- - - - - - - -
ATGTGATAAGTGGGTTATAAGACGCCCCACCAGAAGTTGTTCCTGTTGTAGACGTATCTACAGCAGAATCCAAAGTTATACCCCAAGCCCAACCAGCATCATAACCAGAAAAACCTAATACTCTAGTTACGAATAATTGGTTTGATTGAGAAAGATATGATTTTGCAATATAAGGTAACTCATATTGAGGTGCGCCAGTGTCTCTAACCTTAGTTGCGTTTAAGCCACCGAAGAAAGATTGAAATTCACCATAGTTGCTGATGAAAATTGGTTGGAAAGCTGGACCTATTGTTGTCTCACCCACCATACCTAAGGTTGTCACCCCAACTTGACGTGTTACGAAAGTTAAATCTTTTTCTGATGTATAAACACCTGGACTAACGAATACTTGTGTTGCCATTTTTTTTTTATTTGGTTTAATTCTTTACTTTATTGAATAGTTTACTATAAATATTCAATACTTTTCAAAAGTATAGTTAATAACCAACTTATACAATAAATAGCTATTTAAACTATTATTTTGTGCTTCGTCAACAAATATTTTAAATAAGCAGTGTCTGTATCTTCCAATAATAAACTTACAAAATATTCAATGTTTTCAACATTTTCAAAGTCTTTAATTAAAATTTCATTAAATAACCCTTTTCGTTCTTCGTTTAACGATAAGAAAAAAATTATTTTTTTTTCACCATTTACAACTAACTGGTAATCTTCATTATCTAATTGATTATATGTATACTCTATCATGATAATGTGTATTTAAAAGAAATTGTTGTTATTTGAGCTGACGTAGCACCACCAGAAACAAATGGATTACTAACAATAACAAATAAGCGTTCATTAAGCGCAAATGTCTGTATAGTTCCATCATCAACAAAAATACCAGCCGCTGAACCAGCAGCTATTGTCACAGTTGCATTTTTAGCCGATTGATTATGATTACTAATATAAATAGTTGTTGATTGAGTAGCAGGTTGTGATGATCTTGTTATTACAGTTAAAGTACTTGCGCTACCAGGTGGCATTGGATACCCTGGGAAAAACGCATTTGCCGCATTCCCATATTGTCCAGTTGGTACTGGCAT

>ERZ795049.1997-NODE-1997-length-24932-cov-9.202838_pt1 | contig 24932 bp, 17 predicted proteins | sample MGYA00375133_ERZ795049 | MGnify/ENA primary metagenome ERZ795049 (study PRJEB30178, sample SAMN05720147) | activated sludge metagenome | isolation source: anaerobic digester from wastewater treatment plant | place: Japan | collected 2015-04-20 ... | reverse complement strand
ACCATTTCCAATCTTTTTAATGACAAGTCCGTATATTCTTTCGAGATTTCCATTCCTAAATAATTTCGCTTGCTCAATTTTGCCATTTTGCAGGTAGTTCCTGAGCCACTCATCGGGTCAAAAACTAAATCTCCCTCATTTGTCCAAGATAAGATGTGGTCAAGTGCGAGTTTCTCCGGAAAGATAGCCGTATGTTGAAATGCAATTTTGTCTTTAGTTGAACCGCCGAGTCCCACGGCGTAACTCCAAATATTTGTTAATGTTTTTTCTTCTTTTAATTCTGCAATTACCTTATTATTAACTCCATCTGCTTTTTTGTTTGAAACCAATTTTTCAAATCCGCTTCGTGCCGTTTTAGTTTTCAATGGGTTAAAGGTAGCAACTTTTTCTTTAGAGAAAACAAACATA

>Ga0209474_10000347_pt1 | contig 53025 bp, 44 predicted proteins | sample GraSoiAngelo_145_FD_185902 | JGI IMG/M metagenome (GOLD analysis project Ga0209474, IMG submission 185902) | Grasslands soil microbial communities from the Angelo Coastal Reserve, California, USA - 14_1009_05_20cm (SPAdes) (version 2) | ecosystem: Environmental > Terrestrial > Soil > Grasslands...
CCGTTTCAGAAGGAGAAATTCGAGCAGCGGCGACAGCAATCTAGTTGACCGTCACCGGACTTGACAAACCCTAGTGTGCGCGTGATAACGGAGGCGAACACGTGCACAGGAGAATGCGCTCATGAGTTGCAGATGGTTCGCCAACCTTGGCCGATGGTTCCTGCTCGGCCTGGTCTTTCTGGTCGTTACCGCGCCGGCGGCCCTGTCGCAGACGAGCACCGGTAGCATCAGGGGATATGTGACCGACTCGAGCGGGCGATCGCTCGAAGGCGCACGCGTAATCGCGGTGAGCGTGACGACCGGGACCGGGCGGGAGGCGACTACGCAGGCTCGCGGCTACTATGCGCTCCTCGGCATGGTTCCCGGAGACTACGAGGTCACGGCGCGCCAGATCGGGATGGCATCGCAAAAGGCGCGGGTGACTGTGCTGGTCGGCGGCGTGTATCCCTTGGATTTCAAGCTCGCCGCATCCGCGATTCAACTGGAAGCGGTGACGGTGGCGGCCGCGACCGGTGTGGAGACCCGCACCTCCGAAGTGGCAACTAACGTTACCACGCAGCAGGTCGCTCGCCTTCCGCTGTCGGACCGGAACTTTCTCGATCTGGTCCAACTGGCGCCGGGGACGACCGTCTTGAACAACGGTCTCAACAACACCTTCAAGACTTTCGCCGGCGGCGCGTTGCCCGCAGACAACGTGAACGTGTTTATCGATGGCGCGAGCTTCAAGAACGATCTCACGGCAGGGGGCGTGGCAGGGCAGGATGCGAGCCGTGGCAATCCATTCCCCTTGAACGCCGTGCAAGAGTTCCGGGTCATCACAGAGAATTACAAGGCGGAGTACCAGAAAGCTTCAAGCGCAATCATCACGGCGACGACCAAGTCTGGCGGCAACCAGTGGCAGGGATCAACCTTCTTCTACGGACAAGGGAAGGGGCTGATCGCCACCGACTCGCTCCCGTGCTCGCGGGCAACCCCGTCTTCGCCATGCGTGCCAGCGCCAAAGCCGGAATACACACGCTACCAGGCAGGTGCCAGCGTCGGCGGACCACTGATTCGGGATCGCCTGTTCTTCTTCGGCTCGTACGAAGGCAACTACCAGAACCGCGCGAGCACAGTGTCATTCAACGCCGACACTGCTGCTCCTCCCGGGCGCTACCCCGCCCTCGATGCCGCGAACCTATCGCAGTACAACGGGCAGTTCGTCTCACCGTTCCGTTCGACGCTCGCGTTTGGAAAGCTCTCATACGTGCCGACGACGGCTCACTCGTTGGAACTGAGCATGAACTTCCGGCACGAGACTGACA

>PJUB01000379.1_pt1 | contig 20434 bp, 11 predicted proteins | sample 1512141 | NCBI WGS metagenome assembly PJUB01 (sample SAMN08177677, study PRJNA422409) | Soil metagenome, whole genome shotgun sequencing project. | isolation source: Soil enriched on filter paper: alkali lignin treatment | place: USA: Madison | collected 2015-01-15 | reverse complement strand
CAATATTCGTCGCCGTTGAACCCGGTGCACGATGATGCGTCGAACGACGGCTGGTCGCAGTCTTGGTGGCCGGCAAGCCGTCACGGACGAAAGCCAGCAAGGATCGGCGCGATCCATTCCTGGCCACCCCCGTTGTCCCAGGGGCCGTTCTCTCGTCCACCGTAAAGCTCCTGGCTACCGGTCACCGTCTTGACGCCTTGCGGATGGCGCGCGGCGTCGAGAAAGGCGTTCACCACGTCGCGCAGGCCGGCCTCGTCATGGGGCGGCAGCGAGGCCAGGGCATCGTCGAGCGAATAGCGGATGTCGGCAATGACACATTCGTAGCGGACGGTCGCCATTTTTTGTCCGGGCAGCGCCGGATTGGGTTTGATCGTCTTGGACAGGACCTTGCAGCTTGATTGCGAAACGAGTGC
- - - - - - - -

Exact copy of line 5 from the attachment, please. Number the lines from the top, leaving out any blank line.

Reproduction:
CCGTTTCAGAAGGAGAAATTCGAGCAGCGGCGACAGCAATCTAGTTGACCGTCACCGGACTTGACAAACCCTAGTGTGCGCGTGATAACGGAGGCGAACACGTGCACAGGAGAATGCGCTCATGAGTTGCAGATGGTTCGCCAACCTTGGCCGATGGTTCCTGCTCGGCCTGGTCTTTCTGGTCGTTACCGCGCCGGCGGCCCTGTCGCAGACGAGCACCGGTAGCATCAGGGGATATGTGACCGACTCGAGCGGGCGATCGCTCGAAGGCGCACGCGTAATCGCGGTGAGCGTGACGACCGGGACCGGGCGGGAGGCGACTACGCAGGCTCGCGGCTACTATGCGCTCCTCGGCATGGTTCCCGGAGACTACGAGGTCACGGCGCGCCAGATCGGGATGGCATCGCAAAAGGCGCGGGTGACTGTGCTGGTCGGCGGCGTGTATCCCTTGGATTTCAAGCTCGCCGCATCCGCGATTCAACTGGAAGCGGTGACGGTGGCGGCCGCGACCGGTGTGGAGACCCGCACCTCCGAAGTGGCAACTAACGTTACCACGCAGCAGGTCGCTCGCCTTCCGCTGTCGGACCGGAACTTTCTCGATCTGGTCCAACTGGCGCCGGGGACGACCGTCTTGAACAACGGTCTCAACAACACCTTCAAGACTTTCGCCGGCGGCGCGTTGCCCGCAGACAACGTGAACGTGTTTATCGATGGCGCGAGCTTCAAGAACGATCTCACGGCAGGGGGCGTGGCAGGGCAGGATGCGAGCCGTGGCAATCCATTCCCCTTGAACGCCGTGCAAGAGTTCCGGGTCATCACAGAGAATTACAAGGCGGAGTACCAGAAAGCTTCAAGCGCAATCATCACGGCGACGACCAAGTCTGGCGGCAACCAGTGGCAGGGATCAACCTTCTTCTACGGACAAGGGAAGGGGCTGATCGCCACCGACTCGCTCCCGTGCTCGCGGGCAACCCCGTCTTCGCCATGCGTGCCAGCGCCAAAGCCGGAATACACACGCTACCAGGCAGGTGCCAGCGTCGGCGGACCACTGATTCGGGATCGCCTGTTCTTCTTCGGCTCGTACGAAGGCAACTACCAGAACCGCGCGAGCACAGTGTCATTCAACGCCGACACTGCTGCTCCTCCCGGGCGCTACCCCGCCCTCGATGCCGCGAACCTATCGCAGTACAACGGGCAGTTCGTCTCACCGTTCCGTTCGACGCTCGCGTTTGGAAAGCTCTCATACGTGCCGACGACGGCTCACTCGTTGGAACTGAGCATGAACTTCCGGCACGAGACTGACA